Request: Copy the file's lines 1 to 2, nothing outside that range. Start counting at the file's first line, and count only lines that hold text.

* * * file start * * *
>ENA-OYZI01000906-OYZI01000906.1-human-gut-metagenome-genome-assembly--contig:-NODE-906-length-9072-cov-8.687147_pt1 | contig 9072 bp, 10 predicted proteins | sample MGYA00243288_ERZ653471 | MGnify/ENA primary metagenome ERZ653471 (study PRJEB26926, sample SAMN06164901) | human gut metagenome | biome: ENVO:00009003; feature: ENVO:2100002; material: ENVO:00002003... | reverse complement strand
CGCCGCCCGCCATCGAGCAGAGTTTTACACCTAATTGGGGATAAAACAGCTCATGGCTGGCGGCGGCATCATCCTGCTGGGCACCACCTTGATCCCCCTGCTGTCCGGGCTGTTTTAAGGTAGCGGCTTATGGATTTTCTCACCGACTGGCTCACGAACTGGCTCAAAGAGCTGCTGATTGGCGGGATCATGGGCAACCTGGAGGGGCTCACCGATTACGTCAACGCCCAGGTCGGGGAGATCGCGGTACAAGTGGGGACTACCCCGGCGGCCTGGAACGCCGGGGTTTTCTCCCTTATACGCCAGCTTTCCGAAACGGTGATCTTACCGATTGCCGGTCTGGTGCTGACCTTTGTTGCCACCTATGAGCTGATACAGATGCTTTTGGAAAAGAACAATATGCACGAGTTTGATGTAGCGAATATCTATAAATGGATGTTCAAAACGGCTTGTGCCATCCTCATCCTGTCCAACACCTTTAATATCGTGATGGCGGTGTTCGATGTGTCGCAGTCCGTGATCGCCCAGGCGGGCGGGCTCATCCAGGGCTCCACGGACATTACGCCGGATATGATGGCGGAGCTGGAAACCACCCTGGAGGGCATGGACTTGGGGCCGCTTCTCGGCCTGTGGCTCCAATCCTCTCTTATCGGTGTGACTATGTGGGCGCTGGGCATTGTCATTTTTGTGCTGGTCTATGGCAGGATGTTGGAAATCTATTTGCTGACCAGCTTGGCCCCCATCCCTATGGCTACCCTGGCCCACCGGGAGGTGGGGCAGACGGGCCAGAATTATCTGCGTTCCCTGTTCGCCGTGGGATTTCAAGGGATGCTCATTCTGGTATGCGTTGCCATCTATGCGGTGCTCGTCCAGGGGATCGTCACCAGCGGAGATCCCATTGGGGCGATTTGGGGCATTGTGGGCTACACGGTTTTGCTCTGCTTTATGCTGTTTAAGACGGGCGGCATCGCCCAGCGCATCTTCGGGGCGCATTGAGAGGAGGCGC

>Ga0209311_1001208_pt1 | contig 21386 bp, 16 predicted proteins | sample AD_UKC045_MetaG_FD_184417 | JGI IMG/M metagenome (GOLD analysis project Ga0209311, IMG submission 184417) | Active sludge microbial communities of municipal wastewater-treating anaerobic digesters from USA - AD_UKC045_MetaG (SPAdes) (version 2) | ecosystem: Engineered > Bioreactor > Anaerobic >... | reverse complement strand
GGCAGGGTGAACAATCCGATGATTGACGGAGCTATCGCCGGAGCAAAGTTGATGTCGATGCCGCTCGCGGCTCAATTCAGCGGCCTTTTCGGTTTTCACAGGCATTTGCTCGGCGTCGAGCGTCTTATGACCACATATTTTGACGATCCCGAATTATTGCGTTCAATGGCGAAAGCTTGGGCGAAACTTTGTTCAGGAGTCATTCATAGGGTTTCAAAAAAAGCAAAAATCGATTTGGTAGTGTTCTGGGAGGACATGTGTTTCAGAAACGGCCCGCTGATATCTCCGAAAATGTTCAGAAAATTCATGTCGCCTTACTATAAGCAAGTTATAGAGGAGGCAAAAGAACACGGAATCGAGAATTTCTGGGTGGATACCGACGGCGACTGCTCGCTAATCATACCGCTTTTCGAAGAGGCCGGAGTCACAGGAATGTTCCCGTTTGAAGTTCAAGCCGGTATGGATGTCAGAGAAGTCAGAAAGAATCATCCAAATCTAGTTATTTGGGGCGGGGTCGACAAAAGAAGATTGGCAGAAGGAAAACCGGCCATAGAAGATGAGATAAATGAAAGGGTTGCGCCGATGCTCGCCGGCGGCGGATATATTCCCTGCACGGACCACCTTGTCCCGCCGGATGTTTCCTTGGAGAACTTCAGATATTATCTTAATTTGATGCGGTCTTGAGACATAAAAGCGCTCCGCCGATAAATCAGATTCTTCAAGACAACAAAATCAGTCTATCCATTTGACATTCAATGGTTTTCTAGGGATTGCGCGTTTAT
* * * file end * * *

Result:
>ENA-OYZI01000906-OYZI01000906.1-human-gut-metagenome-genome-assembly--contig:-NODE-906-length-9072-cov-8.687147_pt1 | contig 9072 bp, 10 predicted proteins | sample MGYA00243288_ERZ653471 | MGnify/ENA primary metagenome ERZ653471 (study PRJEB26926, sample SAMN06164901) | human gut metagenome | biome: ENVO:00009003; feature: ENVO:2100002; material: ENVO:00002003... | reverse complement strand
CGCCGCCCGCCATCGAGCAGAGTTTTACACCTAATTGGGGATAAAACAGCTCATGGCTGGCGGCGGCATCATCCTGCTGGGCACCACCTTGATCCCCCTGCTGTCCGGGCTGTTTTAAGGTAGCGGCTTATGGATTTTCTCACCGACTGGCTCACGAACTGGCTCAAAGAGCTGCTGATTGGCGGGATCATGGGCAACCTGGAGGGGCTCACCGATTACGTCAACGCCCAGGTCGGGGAGATCGCGGTACAAGTGGGGACTACCCCGGCGGCCTGGAACGCCGGGGTTTTCTCCCTTATACGCCAGCTTTCCGAAACGGTGATCTTACCGATTGCCGGTCTGGTGCTGACCTTTGTTGCCACCTATGAGCTGATACAGATGCTTTTGGAAAAGAACAATATGCACGAGTTTGATGTAGCGAATATCTATAAATGGATGTTCAAAACGGCTTGTGCCATCCTCATCCTGTCCAACACCTTTAATATCGTGATGGCGGTGTTCGATGTGTCGCAGTCCGTGATCGCCCAGGCGGGCGGGCTCATCCAGGGCTCCACGGACATTACGCCGGATATGATGGCGGAGCTGGAAACCACCCTGGAGGGCATGGACTTGGGGCCGCTTCTCGGCCTGTGGCTCCAATCCTCTCTTATCGGTGTGACTATGTGGGCGCTGGGCATTGTCATTTTTGTGCTGGTCTATGGCAGGATGTTGGAAATCTATTTGCTGACCAGCTTGGCCCCCATCCCTATGGCTACCCTGGCCCACCGGGAGGTGGGGCAGACGGGCCAGAATTATCTGCGTTCCCTGTTCGCCGTGGGATTTCAAGGGATGCTCATTCTGGTATGCGTTGCCATCTATGCGGTGCTCGTCCAGGGGATCGTCACCAGCGGAGATCCCATTGGGGCGATTTGGGGCATTGTGGGCTACACGGTTTTGCTCTGCTTTATGCTGTTTAAGACGGGCGGCATCGCCCAGCGCATCTTCGGGGCGCATTGAGAGGAGGCGC